Inside the Rise Up Community Center in Westminster, a special effect light cast a green glow over the teens faces Thursday evening as they watched a video editor at work.
He used drone footage of his dog, joyfully racing through a field as she chased the drone, as an example as he cycled through different effects in an editing program. The teens were attentive, joking and asking questions about free software options for those just getting started.
The videographer was Cory Schwab of CdSVisions. He has worked on several projects with South Carroll-raised, Westminster-based rapper Billy Lyve (given name Billy Dee Williams) and his company, Wisdom Court Entertainment. Every Thursday, Lyve comes to the community center as a youth mentor.
Rise Up is a mentoring program through Together We Own It that provides “a safe space for youth to discover their strengths and abilities and to explore opportunities for success through community engagement, restorative practices and positive youth development,” according to their mission statement.
Some of the kids there are from the general community, and some are referred there by the Department of Juvenile Services as an alternative to probation or detainment.
Schwab started out on Thursday with a presentation for the group. He said, “We’re just going to scratch the surface without overwhelming anyone.”
He showed examples of his work before choosing a sample beat and looking at ways to manipulate raw footage in an editing program.
They also talked business. Schwab listed the kinds of events and projects he works on and talked about the importance of having a good demeanor when seeking out work.
“It’s honestly a world of possibility,” he said of the field.
Lyve said the kinds of activities he tried to bring to Rise Up are based on what’s important to them and what gets them interested. He brought in Schwab because one of the teens talked to him about a growing interest in video production.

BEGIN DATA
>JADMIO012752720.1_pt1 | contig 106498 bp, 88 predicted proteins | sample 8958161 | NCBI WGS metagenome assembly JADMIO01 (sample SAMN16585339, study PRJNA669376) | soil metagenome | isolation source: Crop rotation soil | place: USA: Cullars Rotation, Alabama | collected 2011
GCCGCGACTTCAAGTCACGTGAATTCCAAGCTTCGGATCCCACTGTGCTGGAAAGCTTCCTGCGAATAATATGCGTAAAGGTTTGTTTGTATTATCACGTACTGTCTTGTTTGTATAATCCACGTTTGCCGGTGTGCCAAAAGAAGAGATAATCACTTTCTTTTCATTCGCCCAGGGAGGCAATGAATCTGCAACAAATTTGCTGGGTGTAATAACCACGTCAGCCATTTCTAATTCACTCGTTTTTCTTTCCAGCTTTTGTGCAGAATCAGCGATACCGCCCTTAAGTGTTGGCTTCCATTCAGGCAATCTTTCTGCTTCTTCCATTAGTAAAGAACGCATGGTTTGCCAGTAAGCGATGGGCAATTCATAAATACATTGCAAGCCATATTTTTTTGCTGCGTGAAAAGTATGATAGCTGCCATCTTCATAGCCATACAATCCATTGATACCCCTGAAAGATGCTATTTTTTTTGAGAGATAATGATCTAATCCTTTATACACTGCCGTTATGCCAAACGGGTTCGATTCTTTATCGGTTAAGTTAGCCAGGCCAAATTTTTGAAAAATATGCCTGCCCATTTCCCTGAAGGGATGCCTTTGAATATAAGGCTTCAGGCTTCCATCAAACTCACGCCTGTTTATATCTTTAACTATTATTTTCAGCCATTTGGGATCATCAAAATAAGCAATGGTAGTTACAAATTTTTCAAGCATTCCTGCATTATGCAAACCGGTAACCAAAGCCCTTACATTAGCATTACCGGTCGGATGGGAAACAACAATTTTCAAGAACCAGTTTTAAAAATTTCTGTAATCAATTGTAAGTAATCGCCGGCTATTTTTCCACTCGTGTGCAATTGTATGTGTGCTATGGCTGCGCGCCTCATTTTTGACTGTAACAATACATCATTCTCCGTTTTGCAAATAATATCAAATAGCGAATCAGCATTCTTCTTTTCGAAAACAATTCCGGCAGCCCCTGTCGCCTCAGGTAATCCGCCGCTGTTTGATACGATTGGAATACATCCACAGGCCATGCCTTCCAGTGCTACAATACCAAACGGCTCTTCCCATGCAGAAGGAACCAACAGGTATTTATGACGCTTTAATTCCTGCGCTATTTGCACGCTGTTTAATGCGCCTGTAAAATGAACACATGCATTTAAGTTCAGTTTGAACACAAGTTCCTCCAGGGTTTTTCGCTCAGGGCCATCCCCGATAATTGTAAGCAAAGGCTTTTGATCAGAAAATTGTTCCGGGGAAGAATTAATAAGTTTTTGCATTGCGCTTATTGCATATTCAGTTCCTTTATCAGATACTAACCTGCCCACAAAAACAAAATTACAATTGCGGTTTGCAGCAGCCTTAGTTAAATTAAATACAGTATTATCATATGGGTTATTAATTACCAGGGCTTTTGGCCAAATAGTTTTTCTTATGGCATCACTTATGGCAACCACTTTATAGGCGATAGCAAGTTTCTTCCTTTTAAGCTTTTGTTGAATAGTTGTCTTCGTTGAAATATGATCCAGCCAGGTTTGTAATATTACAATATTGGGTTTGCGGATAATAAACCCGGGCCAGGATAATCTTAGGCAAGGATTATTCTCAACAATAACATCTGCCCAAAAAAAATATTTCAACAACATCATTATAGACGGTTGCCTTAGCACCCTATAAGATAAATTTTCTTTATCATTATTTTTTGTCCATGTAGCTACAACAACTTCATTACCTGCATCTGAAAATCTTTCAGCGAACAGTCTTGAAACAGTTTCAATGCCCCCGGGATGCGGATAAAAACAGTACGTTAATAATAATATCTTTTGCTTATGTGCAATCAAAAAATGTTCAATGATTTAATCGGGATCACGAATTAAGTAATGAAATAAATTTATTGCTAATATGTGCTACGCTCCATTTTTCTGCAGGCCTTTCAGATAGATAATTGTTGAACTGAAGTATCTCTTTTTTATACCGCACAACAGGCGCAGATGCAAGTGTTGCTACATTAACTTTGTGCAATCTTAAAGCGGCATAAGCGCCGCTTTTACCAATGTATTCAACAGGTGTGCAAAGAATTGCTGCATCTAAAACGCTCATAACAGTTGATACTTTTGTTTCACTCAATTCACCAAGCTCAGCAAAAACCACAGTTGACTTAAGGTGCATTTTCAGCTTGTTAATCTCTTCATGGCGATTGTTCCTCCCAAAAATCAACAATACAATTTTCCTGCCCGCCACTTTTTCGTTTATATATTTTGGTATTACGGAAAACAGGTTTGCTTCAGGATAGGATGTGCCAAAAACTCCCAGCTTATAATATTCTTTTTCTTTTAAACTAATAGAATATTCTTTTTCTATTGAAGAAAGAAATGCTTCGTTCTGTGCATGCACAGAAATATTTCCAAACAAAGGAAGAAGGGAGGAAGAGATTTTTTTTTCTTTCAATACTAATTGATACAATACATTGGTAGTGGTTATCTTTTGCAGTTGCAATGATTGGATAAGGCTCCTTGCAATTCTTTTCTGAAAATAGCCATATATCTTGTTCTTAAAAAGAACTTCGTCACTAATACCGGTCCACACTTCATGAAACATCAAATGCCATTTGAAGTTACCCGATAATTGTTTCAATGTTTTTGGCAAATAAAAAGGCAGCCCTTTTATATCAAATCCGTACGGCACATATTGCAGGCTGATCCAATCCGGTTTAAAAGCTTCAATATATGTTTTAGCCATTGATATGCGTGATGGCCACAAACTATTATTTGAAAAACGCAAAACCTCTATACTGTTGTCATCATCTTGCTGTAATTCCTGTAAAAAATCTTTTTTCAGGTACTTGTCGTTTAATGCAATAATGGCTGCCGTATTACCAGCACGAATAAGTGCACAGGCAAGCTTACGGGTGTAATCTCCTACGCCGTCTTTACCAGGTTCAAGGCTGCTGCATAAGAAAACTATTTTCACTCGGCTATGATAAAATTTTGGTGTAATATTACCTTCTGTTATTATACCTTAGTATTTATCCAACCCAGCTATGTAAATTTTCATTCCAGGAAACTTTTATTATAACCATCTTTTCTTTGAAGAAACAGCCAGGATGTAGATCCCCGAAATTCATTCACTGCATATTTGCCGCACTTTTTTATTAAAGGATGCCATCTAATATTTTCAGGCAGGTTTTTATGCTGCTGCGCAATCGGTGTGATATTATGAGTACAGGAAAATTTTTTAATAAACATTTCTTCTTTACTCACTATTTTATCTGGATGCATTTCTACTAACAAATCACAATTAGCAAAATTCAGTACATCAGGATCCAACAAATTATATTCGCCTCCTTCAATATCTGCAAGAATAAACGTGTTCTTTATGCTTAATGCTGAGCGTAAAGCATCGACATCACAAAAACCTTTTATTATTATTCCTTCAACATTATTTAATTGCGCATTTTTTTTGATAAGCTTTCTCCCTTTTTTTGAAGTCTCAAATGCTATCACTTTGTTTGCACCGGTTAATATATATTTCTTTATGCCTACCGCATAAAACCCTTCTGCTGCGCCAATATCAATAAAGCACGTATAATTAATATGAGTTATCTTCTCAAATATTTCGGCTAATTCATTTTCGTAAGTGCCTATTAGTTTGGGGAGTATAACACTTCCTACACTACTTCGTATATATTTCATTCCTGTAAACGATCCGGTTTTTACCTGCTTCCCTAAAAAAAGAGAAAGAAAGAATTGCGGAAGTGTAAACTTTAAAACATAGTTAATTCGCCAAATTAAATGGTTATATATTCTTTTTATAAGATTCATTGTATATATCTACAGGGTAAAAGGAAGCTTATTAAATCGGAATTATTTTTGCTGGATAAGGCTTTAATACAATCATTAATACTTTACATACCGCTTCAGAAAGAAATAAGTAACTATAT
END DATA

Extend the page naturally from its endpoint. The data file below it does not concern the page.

“When I think about, like youth groups ... there might be a basketball hoop or something, but they don’t really get engaged with the kids. But we bring a different element because a lot of the stuff that the children like is what we do. Like, I’m in the hip-hop world, every day it’s what I do. I look like a kid, I dress like a kid. So they’d be more willing to hang out and talk to me than a dude who looks like a teacher.”
They’ve visited a local barber to see the craft up close and personal, and brought in the Baltimore group Beats Not Bullets, which made beats with the kids and showed them how to lay their own vocals on top.
The partnership between Wisdom Court and Rise Up strengthens both, Lyve said, because he can be an adult male role model for kids who need them, and the directors of Rise Up, Angel Hill and Katie Kirby, can do the same as women.
It has only been a few weeks since the groups could start meeting in person again, and they’re taking precautions like wearing masks and keeping distance in the center. In the middle of the coronavirus pandemic-related shutdowns, they moved locations, and are now on John Street.
Kirby said it’s been a blessing to have almost four times the space so they can spread out and keep doing activities.
Both Lyve and Schwab were honest about how COVID-19 has been tough on their industries, with the cancellation of so many gatherings and performances. In late July, Lyve is putting out new music called “The OATH.” Each album bundle includes a custom face mask. Social distancing meet and greets start in August, including one in Westminster.
Lyve said he thinks the kids are happy to see one another again and for some to have a place to go outside their homes. For a lot of kids having behavior issues, he said, “Sometimes their houses are hell ... them being outside in different environments is their escape.”